|By Marketwired .||
|December 11, 2013 10:24 AM EST||
CHICAGO, IL -- (Marketwired) -- 12/11/13 -- The Ovarian Cancer Symptom Awareness Organization (OCSA) continues to unleash innovative ways to educate women and their families about the silent symptoms of ovarian cancer and the importance of early detection. Embracing the human animal bond, and opening new communication channels through veterinarians with OCSA's Veterinary Outreach Program (VOP) was a first in the ovarian cancer awareness arena. Today, the nonprofit group adds another unique awareness initiative as they announce support of Ohlin, a Chocolate Labrador Retriever being trained to identify odorants associated with ovarian cancer cells.
A human has about five million scent receptors, while a dog can have from 125 million to 300 million scent receptors depending upon the breed. Ohlin's sensors are being put to good use in the research being led by Penn Vet Working Dog Center and the Monell Chemical Senses Center.
Named for the original Ohlin who along with his handler, AJ Frank, worked as a search and recovery team at the site of the 9/11 attacks, the 15-month-old dog is being trained to identify the tissue odorants associated with ovarian cancer. Under the leadership of Dr. Cynthia M. Otto at the Penn Vet Working Dog Center, researchers are investigating using canine olfaction, along with chemical and nanotechnology analysis, to detect early stage ovarian cancer. Ovarian cancer has silent symptoms that can easily be mistaken for common ailments -- constipation, weight gain, bloating, or more frequent urination. Any advance that can accurately detect ovarian cancer in its early stage can have a great impact on overall survival. Currently, physicians rely on their senses of sight, sound and touch when making a diagnosis for ovarian cancer. Volatile organic compounds (VOC) or odorants are altered in the earliest stages of ovarian cancer, even before the cancer can be detected by current methods.
"These odorants remain a relatively untapped source for cancer detection information," says Dr. Otto. "By utilizing the acute sense of smell in detection dogs in conjunction with chemical and nanotechnology methods, we hope to develop a new system of screening for ovarian cancer using analysis of odorants to facilitate early detection and help decrease future cancer deaths," she adds.
Within two years, Dr. Otto hopes the dogs can be trained to narrow down a specific odor so scientists can design an inexpensive and less-invasive blood test to catch ovarian cancer while it's still treatable.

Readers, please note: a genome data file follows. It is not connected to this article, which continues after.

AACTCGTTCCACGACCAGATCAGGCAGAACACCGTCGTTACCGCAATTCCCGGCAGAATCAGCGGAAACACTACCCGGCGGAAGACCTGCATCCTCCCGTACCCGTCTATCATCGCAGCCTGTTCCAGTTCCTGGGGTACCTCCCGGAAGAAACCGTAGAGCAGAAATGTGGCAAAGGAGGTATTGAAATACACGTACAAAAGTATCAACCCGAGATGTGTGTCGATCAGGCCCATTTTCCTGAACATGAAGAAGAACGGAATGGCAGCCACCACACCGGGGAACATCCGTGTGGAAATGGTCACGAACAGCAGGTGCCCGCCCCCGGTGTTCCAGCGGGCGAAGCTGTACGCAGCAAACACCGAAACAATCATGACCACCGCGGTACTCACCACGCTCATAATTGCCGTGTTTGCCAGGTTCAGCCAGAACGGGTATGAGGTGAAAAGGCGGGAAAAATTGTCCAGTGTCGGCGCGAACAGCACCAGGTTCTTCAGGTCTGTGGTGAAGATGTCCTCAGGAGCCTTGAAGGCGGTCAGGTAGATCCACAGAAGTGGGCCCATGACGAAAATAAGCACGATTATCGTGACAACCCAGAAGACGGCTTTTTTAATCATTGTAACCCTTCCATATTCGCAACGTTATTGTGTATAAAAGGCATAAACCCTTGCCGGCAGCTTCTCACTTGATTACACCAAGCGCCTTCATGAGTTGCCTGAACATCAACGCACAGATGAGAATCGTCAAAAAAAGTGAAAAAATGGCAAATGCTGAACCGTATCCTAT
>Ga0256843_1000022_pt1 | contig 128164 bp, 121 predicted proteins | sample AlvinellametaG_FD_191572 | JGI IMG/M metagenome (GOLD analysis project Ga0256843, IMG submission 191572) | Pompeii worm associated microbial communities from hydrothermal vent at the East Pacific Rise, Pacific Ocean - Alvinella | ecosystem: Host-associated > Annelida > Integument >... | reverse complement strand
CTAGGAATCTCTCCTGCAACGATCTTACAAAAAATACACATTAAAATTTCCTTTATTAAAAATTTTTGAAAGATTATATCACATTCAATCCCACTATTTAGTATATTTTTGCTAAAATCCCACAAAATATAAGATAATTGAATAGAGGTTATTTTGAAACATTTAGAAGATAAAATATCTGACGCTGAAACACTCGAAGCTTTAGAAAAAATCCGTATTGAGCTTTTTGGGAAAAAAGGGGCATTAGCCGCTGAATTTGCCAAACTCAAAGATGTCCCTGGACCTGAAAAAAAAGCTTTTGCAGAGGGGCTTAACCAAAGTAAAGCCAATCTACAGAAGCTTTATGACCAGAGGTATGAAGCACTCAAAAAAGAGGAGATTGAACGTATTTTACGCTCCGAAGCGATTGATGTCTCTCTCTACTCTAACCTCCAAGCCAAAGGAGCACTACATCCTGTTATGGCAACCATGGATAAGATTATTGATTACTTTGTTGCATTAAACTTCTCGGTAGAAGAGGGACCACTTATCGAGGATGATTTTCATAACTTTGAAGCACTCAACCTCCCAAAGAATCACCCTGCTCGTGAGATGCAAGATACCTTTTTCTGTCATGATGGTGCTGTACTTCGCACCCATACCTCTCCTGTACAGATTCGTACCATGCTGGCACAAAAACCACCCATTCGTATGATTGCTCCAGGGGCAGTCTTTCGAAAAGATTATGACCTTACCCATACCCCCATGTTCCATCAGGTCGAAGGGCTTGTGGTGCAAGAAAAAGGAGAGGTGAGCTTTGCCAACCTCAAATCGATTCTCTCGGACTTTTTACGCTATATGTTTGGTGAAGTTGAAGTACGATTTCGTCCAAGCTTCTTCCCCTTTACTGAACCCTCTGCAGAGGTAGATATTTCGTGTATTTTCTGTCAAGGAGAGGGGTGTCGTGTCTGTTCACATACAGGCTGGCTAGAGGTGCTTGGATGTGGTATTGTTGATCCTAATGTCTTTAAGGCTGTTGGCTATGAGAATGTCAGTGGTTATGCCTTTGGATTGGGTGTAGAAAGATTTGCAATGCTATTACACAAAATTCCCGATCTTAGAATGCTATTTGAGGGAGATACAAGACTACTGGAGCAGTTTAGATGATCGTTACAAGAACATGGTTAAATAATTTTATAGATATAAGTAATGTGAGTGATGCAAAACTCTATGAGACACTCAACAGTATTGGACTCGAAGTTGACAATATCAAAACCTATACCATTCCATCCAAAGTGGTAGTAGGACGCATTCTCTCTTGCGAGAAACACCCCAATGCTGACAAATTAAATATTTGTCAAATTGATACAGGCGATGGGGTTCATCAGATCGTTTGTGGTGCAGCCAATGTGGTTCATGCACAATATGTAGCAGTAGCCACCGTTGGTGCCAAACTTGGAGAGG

"We're strategically incorporating program initiatives which we believe will help raise awareness about the disease that claims more than 14,000 women's lives each year," said Vallie Szymanski, executive director of OCSA. "People love pets and we hope they'll join us by donating to assist in this sponsorship of Ohlin who gives people an engaging and tangible reason to learn more about this disease's silent and often-missed symptoms," she adds.
An $80,000 grant from Kaleidoscope of Hope Ovarian Cancer Foundation has helped fund the study which is actually three parallel studies: the biological one with dogs; an organic chemistry effort to create an artificial nose; and nanotechnology to develop a computerized screening instrument. Please donate today to support this important tie to our ovarian cancer awareness initiatives!
Each year, over 20,000 women in the U.S. are diagnosed with ovarian cancer and approximately 14,000 women die from the disease because symptoms are missed or ignored. There is an urgent need to share the silent symptoms so early detection and treatment are achieved, and lives are saved. According to the American Veterinary Medical Association, over 80 percent of veterinarians graduating today are female. This increases the possibility of a personal connection to the disease and a viable tie to the purpose of the VOP and Ohlin's care and training.
Donate today and learn more information about OCSA and this new, forward-thinking awareness program by visiting www.ovariancancersymptomawareness.org.
About the Ovarian Cancer Symptom Awareness Organization (OCSA)
OCSA is a Section 501 (c) (3) charitable organization founded in 2010 to educate women and their families about the silent symptoms of ovarian cancer and the need for early detection and treatment. Donations to OCSA are deductible as a charitable gift. For questions concerning tax deductibility, please consult a tax advisor. Follow the accomplishments and find key information about this cause on Facebook at OCSAChicago, on Twitter @ocsachicagoorg, or visit www.ovariancancersymptomawareness.org
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